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The ‘Fraggle Rock’ Reboot Is a Ray of Sunlight in a Dreary TV World

The beloved Jim Henson-created original gets an update filled with all the warmth, ambition, and enthusiasm that viewers of any age can appreciate.

Fraggle Rock Apple TV Plus

“Fraggle Rock: Back to the Rock”

Apple TV+

[This post originally appeared as part of Recommendation Machine, IndieWire’s daily TV picks feature.]

Where to Watch ‘Fraggle Rock: Back to the Rock’: Apple TV+

More shows should end their pilot with a song that also turns out to be the show’s theme song going forward. Bringing back a retooled version of the original intro isn’t the only reason that “Fraggle Rock: Back to the Rock” is a lively update of a beloved kids’ classic, but it’s one of the best examples that this is a show bursting with life, always on the verge of a celebration.

As far as shows about an underground species of benevolent creatures trying to better understand the outside world go, “Fraggle Rock” doesn’t toy too much with the template set out in the ‘80s series. It keeps the same core cast of characters largely unchanged. A community of Fraggles live in a cavern underneath a beach house, going about their daily business and dispensing valuable lessons amongst each other. Occasionally, Gobo (voiced by John Tartaglia) reaches the outskirts of the cave, which also happens to be a crack in the wall of the house where grad student Doc (Lilli Cooper) and her dog Sprocket are learning some life lessons of their own topside.

Each half-hour episode is a new parade of creatures also making their way through the Fraggles’ world. Tiny green workers called Doozers delight in building and maintaining the various hydroelectric systems in and around the caves. Up through the skylight in the Fraggles’ cave lies the home of the Gorgs, large cuddly and furry monsters whose well and garden also help sustain the Fraggles in turn. Naturally, near the Gorgs’ domain is Marjory the Trash Heap, a kindly and sentient pile of garbage.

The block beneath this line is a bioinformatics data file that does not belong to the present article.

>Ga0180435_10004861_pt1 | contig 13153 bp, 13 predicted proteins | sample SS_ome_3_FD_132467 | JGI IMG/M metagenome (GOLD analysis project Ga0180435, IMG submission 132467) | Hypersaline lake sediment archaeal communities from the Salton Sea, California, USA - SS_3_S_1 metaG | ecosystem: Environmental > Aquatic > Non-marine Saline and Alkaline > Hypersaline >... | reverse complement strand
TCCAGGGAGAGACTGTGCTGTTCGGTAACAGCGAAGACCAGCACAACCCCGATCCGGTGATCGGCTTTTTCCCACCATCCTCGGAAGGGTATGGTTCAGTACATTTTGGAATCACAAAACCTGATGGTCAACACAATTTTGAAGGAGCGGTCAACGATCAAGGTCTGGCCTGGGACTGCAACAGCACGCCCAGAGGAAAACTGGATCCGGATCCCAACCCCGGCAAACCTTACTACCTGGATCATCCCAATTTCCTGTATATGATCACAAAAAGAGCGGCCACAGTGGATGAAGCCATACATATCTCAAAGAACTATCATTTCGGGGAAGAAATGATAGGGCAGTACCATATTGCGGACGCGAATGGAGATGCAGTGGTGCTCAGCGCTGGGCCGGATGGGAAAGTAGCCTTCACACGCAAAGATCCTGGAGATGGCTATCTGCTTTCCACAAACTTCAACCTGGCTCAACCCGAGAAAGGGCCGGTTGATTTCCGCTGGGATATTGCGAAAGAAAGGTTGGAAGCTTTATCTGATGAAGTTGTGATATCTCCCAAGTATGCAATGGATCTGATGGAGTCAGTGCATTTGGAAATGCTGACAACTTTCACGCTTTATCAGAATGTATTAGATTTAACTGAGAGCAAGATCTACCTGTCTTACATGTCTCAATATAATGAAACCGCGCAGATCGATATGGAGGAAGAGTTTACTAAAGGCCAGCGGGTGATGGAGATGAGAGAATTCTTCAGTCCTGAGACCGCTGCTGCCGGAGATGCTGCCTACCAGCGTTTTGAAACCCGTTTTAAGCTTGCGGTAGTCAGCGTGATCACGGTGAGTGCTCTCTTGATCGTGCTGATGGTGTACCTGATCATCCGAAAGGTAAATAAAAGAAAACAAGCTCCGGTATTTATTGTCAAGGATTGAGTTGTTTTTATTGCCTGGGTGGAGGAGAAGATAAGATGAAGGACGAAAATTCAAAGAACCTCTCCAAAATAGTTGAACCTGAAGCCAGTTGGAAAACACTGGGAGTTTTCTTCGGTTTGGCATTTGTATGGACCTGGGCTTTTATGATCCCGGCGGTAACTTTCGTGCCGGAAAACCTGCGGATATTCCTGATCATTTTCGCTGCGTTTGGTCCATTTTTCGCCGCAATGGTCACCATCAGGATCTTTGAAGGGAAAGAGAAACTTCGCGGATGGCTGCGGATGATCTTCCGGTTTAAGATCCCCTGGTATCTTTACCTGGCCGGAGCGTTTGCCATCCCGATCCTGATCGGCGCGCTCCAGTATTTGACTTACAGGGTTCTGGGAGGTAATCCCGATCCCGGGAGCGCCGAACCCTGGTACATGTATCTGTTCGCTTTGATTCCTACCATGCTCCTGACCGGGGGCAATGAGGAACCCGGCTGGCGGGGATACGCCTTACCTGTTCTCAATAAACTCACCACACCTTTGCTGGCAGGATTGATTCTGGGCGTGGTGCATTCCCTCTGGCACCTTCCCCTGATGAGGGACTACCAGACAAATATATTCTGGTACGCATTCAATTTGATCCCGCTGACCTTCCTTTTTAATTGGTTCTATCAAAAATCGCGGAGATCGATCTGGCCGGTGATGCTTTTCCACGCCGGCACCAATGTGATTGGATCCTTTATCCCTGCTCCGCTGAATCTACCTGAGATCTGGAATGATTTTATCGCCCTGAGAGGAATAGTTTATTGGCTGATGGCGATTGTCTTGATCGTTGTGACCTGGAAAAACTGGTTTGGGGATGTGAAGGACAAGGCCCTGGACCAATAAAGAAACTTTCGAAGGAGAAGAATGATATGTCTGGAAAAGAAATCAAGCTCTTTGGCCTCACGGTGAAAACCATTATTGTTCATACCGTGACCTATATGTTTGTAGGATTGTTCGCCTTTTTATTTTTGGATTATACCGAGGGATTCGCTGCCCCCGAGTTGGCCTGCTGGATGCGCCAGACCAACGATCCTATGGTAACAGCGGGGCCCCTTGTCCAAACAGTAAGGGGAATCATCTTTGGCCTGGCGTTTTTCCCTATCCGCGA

Beyond this revival of the world first created nearly 40 years ago, it’s also just plain fun to see a show with an intended young audience that doubles as a Jokewriting 101 seminar. Puns, timing, callbacks, visual gags: all the DNA that’s been a staple of the greater Jim Henson film/TV family are in abundance here, too. (The Doozers alone are good for a steady stream of laughs.) “Fraggle Rock” is the kind of show that can deliver a punchline — “There are 800 rules. Rule #1: all rules must be read twice.” — that works on its own and invites so much more imagination.

That stretches into the episode-by-episode check-ins with Traveling Matt, what might be the best parts of this reboot. Off to learn the secrets of “outer space,” the white-mustachioed elder statesman Fraggle ventures out into the neighborhood beyond Doc’s house, sending back dispatches about ice rinks, water bottles, bubble wrap, and other artifacts. (His proposal for collecting all these knick-knacks back home is a warmer, gentler version of the Museum of Civilization from “Station Eleven.”) Traveling Matt’s wide-eyed enthusiasm is the greatest kind of magic from a setup like this, the chance to look through fresh eyes at the items and experiences that can be taken for granted.

Of course, one of the tricks of “Fraggle Rock” is that it works the other direction, too. The impeccably detailed main set of the Fraggle home base, complete with a pool and fractal Doozer structures reaching toward the high ceilings, has wonder around every turn. (The walls can talk!) There’s a foundation here that lets the show stay put whenever it wants to, even if the adventurous spirit of the show has it uncovering wild new corners of the cave.

To see all of this brought to life in a practical way (even down to Boober blowing a party favor-style whistle), brings an extra warmth to it all. Nose boops, crab pinches, and scrunched up facial expressions all land with more emotion knowing there’s a human element and an incredible amount of painstaking work making all of it seem fluid.

The on-screen humans of “Fraggle Rock” don’t lose that sense of wonder either. For a show stacked with versatile voice performances, Cooper brings that same energy to the live-action Doc. Whether she’s playing off of Sprocket the dog, waxing about some scientific discovery, or meeting the oddities of the house with an empathetic spirit, Cooper’s Doc keeps the show’s brightness going, even when there are no mythical creatures in sight.

The first episode of “Fraggle Rock: Back to the Rock” has an updated rendition of “Only Way Home,” a song borrowed from the original. It’s only a couple minutes, but it radiates a kind of love for its predecessor that goes beyond pure nostalgia. It’s also the show in microcosm, a beam of sincere happiness in a TV world that could use a little more of it.

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